I have just been to a support meeting which was set up by Dystonia Association but it was Botox all the way. They do acknowledge that other therapies work but are very expensive and most people are unable to keep up costs. My complaint is with our healthcare system. I was having acupuncture and it was working, along side my daily speech practice but at £40 every week unable to keep it up. I asked my consultant to refer me to NHS based acupuncture and its not an option for me although they are happy to pump me with Botox.

    I am now playing a very frustrating waiting game been 6 months, they wont give me anti-anxiety drugs, been given painkillers for the pain of muscle spasms, and my doctor constantly prescribing anti depressants.

    I am so glad that you managed to overcome your dystonia, I continue to battle through every day trying to have conversations with people without suffereing painful spasms.

  8. I am 99% sure I have Adductor SD and have a Drs. appointment at Mass Eye & Ear in January. I started getting it in April 2013, and it is getting more noticeable now. I cannot speak fluently, and the phone is the worst. It is now definitely affecting me socially, as I start every conversation with “I have a voice problem…bear with me”, and that much comes out in a very halting manner. Whispering I can do for a few sentences, but then it too becomes an effort. Singing and laughing are all right, fortunately. I have heard of Connie Pike’s voice clinic, and am thinking of going sometime in 2014. This has become intolerable…I have been a meditator for 10 years, and that has helped me keep a cool head about this, but it’s becoming socially unacceptable to me. Does anyone have information about Botox injections? Are they covered by Medicare for this condition? I received Jeroen’s emails for a while, and they were helpful. Any books written about this subject would be greatly received! Thank for being here, everyone! Ellen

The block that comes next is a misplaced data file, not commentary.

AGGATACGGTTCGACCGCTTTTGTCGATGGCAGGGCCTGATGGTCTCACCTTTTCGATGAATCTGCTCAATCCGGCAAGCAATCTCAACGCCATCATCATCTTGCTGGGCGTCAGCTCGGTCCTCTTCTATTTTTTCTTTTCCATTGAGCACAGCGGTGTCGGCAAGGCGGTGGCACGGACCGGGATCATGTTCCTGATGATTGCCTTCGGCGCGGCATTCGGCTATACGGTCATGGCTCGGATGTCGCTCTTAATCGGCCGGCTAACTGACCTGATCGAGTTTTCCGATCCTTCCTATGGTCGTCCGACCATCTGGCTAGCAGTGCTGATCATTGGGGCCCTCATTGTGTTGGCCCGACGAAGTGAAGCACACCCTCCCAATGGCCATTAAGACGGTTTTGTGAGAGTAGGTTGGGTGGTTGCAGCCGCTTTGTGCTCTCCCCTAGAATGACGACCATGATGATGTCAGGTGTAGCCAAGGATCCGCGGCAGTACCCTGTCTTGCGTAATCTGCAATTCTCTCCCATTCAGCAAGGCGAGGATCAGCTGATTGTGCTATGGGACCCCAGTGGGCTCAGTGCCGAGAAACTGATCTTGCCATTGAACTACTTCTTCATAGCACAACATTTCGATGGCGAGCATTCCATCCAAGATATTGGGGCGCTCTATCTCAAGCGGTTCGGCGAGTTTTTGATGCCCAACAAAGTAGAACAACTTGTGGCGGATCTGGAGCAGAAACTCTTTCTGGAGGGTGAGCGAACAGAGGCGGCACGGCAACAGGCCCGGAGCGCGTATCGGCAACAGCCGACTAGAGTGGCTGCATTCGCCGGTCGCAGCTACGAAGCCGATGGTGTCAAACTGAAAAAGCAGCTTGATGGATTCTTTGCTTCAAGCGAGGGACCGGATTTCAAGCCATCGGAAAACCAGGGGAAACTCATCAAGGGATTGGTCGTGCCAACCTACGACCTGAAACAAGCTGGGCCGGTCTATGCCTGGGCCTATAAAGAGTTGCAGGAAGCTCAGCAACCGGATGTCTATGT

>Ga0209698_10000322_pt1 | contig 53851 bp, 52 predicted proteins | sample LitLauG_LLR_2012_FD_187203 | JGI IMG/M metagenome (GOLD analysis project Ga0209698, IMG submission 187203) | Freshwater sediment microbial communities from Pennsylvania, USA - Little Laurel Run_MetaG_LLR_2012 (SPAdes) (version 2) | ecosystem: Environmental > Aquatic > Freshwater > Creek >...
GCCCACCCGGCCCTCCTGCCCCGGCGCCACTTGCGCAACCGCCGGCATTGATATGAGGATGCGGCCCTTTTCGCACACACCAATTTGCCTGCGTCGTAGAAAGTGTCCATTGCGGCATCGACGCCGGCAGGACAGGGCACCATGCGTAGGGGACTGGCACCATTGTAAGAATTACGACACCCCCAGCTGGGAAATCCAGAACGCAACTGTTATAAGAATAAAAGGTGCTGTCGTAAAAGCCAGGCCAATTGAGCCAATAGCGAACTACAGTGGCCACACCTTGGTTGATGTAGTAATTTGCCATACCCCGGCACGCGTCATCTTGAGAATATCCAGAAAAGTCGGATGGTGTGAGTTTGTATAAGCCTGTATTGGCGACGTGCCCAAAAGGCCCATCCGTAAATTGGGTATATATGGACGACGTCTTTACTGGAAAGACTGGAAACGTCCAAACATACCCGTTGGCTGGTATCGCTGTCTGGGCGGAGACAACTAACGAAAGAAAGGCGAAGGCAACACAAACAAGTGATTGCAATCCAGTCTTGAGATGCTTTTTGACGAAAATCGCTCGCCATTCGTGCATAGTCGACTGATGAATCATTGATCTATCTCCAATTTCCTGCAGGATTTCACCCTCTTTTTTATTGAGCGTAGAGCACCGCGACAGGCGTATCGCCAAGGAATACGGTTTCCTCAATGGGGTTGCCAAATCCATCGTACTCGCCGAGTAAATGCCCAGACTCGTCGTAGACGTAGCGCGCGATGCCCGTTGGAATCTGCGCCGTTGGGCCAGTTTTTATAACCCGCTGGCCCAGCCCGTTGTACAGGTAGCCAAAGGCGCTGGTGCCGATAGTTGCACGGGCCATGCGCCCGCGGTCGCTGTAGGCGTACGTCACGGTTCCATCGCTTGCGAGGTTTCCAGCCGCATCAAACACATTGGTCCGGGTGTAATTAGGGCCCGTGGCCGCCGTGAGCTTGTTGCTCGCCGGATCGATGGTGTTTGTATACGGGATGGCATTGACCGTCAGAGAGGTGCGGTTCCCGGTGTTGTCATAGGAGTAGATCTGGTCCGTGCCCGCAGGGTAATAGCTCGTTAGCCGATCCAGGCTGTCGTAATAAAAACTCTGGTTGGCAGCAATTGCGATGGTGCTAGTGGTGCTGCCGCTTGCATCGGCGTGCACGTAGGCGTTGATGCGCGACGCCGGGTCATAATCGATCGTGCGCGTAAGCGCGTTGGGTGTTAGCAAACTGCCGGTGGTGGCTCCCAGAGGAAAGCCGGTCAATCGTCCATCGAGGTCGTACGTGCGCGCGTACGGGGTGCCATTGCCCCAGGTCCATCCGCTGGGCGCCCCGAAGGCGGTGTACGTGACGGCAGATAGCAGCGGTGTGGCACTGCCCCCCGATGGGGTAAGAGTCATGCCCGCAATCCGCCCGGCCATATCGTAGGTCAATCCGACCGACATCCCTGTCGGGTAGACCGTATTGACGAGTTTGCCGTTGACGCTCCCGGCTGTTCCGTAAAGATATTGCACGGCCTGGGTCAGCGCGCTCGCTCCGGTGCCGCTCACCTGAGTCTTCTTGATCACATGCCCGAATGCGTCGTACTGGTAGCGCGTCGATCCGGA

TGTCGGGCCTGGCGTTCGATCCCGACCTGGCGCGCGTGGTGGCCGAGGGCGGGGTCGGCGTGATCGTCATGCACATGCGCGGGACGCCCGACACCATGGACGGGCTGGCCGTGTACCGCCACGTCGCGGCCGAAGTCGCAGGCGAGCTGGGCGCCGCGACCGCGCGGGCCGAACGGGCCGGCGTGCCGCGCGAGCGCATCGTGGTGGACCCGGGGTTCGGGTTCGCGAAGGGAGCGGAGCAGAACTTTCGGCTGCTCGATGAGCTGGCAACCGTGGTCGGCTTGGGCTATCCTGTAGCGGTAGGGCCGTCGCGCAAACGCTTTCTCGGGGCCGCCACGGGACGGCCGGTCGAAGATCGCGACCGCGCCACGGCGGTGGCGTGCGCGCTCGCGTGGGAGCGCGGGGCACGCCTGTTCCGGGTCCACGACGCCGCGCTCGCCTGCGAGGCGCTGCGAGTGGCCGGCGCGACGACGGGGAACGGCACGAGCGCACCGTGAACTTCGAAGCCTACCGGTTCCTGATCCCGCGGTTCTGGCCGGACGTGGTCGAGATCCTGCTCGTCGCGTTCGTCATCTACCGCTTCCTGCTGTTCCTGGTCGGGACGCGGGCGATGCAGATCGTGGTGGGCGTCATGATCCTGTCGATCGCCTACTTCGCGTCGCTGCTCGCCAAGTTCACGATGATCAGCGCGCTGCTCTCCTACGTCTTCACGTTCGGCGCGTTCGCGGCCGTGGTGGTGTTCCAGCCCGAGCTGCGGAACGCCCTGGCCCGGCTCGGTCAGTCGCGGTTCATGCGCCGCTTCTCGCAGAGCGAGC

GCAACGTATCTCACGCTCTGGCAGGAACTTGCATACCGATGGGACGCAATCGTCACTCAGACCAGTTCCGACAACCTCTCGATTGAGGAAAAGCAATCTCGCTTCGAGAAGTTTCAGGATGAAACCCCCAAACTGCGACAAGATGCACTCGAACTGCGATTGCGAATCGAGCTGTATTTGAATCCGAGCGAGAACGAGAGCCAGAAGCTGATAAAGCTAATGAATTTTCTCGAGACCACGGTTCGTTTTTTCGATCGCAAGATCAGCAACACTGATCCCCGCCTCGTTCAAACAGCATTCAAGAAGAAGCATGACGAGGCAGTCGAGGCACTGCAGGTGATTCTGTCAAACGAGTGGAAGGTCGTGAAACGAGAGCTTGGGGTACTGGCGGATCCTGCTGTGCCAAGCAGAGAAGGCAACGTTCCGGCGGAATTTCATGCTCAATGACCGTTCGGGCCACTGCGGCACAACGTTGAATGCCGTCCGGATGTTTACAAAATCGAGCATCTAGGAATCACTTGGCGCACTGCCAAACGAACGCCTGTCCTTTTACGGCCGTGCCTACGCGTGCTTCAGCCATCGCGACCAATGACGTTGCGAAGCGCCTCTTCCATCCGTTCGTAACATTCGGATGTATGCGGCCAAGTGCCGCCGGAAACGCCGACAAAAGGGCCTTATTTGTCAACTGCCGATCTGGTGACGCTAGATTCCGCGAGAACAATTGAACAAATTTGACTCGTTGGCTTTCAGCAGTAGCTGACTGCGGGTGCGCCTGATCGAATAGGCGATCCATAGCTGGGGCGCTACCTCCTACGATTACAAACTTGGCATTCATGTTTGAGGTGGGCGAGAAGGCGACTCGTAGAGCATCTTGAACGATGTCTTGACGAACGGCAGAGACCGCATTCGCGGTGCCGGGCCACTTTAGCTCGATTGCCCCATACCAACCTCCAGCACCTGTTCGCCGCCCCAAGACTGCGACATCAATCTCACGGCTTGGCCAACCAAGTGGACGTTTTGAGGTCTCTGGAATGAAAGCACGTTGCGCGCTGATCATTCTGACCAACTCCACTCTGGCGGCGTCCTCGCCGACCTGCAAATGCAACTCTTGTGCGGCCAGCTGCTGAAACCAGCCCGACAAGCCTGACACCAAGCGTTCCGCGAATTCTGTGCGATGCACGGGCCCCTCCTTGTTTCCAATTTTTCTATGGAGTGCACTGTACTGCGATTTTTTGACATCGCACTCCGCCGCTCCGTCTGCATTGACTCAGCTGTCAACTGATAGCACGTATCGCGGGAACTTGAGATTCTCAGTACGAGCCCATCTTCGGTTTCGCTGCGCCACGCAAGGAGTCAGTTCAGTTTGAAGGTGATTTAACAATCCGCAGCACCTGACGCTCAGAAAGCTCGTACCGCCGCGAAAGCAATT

1. Hi Joeron,
      I have suffered with SD my entire life. I am in my mid 40s now. I have been taking the Botox injections for the past 10 years. The injections do help my voice for about 3-4 months, although I am a bit breathy for a month after the injection, making it difficult to talk loud or sing. Lately, I have grown more agitated with my voice as I feel embarrassed when having to speak before groups of people. I am interested in finding other techniques to help me with this SD. It does help to read about other’s experiences with SD. I know I am not alone.